Marching with the First Nebraska, A Civil War Diary by August Scherneckau

Massacre Along the Medicine Road by Ronald Becher, details the 1864 Cheyenne/Sioux war against white settlers in Nebraska Territory

DNA USA: A Genetic Portrait of America by Bryan Sikes explores the genetic history, genealogy, and anthropology of Americans

The Coming Jobs War by Jim Clifton

Lords of the Harvest: Bioech, Big Money, and the Future of Food by Daniel Charles, a refreshingly even-handed journalistic history [up to 2002] of geneticlalhy modified foods: "a story of idealism and conflicting dreams about the shape of a better world."

 

Books for the Heart

 

Ordinary Grace by William Kent Krueger. Fiction.In 1961 New Bremen, Minnesota, is all quiet and serene. The Minnesota River flows through the countryside, the town barber knows everyone's name, and folks dutifully attend church every Sunday. But serenity is thrown into turmoil as a series of tragic deaths lead some families on a hunt for terrible truths. But at what cost come wisdom? A boy must leave his childhood behind and confront the dark nature of the adult world and its myriad moral questions: What secrets will destroy us? How do we deal with grief:? And what solace is there in the ordinary grace of the world?

Turtles All the Way Down by John Green. Novel about sixteen-year-old Aza who is trying to be a good daughter, a good friend, a good student, and maybe even a good detective, while also living within the ever-tightening spiral of her own thoughts.

Silvertown: An East End Family Memoir by Melanie McGrath, stories of life in the docks and pubs and dog tracks of London's old East End where Melanie McGrath's grandparents scraped a living.

All the Light We Cannot See by Anthony Doerr, interweaving the lives of multifaceted characters during WWII, the author illuminates the ways, against all odds, people try to be good to one another. New York Times bestseller and Pulitzer prize winner.

Second Suns: Two Doctors and their Amazing Quest to Restore Sight and Save Lives by David Oliver Relin, gifted ophthalmologists dedicate their lives to restoring sight to some of the world’s most isolated, impoverished people through the Himalayan Cataract Project.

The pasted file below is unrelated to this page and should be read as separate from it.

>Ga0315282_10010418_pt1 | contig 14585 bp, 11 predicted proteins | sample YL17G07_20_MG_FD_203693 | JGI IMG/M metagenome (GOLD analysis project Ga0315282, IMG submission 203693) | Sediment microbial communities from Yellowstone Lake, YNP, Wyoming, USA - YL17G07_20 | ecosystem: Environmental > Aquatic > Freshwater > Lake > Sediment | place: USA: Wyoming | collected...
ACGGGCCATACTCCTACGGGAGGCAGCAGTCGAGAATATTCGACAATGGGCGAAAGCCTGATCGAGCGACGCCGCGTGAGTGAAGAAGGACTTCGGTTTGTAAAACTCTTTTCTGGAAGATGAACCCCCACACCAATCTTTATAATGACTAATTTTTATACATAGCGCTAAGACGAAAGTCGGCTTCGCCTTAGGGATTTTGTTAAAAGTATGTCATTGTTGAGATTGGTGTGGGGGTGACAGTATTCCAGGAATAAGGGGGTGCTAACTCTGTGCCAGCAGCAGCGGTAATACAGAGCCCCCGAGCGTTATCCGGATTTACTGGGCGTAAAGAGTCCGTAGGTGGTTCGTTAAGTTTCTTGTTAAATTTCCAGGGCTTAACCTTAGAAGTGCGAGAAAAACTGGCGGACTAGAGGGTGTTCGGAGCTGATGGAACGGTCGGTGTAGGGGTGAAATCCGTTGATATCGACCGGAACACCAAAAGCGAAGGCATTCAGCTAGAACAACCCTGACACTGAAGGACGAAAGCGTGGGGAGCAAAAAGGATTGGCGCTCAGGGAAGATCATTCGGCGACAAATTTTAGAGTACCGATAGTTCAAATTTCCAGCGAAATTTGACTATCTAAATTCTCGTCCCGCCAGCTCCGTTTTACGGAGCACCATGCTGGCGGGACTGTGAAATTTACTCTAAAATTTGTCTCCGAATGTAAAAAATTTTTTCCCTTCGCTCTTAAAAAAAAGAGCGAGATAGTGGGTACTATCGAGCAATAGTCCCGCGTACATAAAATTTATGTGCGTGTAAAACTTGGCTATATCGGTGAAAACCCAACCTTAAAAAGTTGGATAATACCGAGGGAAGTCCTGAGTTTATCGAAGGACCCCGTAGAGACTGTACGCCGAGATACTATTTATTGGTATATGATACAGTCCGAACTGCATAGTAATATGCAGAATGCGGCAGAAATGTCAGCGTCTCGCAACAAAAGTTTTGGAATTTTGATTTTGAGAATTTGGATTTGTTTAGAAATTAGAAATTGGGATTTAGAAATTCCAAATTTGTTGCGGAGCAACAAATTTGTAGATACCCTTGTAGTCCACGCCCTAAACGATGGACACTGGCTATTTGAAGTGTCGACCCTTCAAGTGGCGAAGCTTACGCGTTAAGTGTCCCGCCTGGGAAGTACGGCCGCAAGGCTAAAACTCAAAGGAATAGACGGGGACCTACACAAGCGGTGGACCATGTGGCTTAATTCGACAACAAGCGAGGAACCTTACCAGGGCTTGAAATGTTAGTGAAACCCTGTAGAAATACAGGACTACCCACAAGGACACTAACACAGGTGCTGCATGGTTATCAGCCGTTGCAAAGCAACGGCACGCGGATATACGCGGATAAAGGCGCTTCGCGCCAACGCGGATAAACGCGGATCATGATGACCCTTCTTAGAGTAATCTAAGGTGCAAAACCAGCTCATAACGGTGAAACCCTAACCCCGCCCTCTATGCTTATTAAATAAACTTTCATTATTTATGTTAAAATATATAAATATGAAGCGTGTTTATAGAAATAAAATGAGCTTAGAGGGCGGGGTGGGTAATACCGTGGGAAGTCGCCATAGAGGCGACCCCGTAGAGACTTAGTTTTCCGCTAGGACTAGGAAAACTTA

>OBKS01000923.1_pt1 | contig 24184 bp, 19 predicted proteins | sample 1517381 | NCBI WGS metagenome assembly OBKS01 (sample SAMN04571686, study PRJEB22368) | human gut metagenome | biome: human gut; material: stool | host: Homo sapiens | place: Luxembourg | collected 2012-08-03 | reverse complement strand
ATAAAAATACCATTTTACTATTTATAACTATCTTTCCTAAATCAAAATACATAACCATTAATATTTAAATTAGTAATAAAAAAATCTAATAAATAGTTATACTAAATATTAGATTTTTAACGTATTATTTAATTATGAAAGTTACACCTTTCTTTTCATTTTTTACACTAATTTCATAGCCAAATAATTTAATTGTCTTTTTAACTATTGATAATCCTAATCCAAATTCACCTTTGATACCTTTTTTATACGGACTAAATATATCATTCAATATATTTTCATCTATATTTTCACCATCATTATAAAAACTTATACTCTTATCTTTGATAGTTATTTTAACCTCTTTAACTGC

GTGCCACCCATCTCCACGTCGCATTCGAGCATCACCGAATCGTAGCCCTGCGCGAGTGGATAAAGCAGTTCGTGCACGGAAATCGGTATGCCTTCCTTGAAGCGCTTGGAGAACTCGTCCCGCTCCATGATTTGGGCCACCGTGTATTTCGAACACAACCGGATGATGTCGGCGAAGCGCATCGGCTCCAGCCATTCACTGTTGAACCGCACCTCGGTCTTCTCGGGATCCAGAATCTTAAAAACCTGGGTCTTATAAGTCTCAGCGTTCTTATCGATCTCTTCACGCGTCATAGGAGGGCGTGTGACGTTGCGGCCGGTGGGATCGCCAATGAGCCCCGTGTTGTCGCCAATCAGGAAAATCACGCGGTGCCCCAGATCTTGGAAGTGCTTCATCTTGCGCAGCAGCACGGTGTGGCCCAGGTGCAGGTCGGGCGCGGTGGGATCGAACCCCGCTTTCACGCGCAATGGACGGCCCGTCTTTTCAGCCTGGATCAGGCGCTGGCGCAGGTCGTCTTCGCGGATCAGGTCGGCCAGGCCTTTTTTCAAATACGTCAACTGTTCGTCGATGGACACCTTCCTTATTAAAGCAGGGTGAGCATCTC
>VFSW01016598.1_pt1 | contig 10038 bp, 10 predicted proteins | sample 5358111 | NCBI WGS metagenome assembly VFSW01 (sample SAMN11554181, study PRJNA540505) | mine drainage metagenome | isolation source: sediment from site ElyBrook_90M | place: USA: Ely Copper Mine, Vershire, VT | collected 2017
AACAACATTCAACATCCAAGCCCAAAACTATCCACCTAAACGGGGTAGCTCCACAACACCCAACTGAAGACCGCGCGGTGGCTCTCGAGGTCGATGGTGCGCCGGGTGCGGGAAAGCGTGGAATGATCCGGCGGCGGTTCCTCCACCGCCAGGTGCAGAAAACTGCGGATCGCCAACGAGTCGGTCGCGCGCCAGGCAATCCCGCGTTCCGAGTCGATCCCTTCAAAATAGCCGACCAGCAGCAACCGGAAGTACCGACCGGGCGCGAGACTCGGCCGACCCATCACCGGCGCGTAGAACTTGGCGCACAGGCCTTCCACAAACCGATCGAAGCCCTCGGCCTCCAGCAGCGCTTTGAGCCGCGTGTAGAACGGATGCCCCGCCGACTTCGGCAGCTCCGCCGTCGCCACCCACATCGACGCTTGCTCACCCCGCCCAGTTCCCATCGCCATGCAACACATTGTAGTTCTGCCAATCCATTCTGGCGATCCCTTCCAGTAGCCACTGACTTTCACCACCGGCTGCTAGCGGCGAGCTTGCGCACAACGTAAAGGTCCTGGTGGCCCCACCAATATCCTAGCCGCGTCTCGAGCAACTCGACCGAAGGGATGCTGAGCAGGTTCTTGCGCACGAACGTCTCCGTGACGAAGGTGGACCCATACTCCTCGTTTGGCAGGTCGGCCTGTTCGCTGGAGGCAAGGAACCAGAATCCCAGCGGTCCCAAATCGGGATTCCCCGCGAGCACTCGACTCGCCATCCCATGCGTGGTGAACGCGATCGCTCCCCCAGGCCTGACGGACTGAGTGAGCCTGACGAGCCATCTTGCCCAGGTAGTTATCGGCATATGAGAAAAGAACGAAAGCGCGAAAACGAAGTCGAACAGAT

The untold Stories of 33 Men Buried in a Chilean Mine by Hector Tobar or
33 Men: Inside the Miraculous Survival and Dramatic Rescue of the Chilean Miners by Jonathan Franklin. Harrowing account of the 33 Chilean miners who were trapped underground for fourteen weeks in the fall of 2010.

Wolf Willow by Wallace Stegner, unusual portrait of boyhood amid pioneering life in Sasketchewan 1914-1920.

Fall on Your Knees by Anne Marie MacDonald an internationally acclaimed multigenerational saga that chronicles the lives of four unforgettable sisters.

The News Sorority by Sheilla Weller, "irrresistible gossip and personal examination" of Diane Sawyer, Katie Couric, and Christiane Amanpour in cutthroatjournalism.

Olive Kitteridge by Elizabeth Strout, portrait of an abrasive junior high school math teacher, plus recurring characters in Crosby, Maine. Won the Pulitzer Prize for Fiction in 2009.

Bee Keeper's Apprentice by Laura King. Sherlock Holmes mees a young woman who becomes his apprentice and eventually wife.

The Unlikely Pilgrimage of Harold Fry: A Novel by Rachel Joyce, a passive observer of his own life decides to walk 600 miles across England to save an old friend. One Book, One Lincoln selection for this year; the library has both regular and large print editions.

Thomas Jefferson: The Art of Power by Jon Meacham, biography

A Dispotition To Be Rich: How a Small Town Preacher’s Son Ruined an American President, Brought on a Wall Street Crash, and Made Himself the Best-Hated Man in the US by Geoffrey C. Ward

Sweet Tooth by Ian McEwan, novel about espionage

Canada by Richard Ford, novel about innocence lost and reconciled

Beautiful Ruins by Jess Walter, philosophical novel

Back Street by Fannie Hurst, star-crossed lovers reunite after one has wed another

I Remember Nothing by Nora Ephron, takes a hilarious look at the past, the present, and the future

Light on Snow by Anita Shreves, a novel about love and its consequences

The School of Essential Ingredients by Erica Bauermeister, students at a cooking school seek recipes for something beyond the kitchen

Touches the Sky by James C. Schaap - Seen through the eyes of Jan and his wife, Dalitha, a clash of cultures, lifestyle, and ways to know God and practice faith

Up From Slavery by Booker T. Washington, autobiography

The Fisherman by Chigozie Obioma, four Nigerian brothers encounter a madman.

Life on the Mississippi by Mark Twain

The Alchemist by Paoli Coelho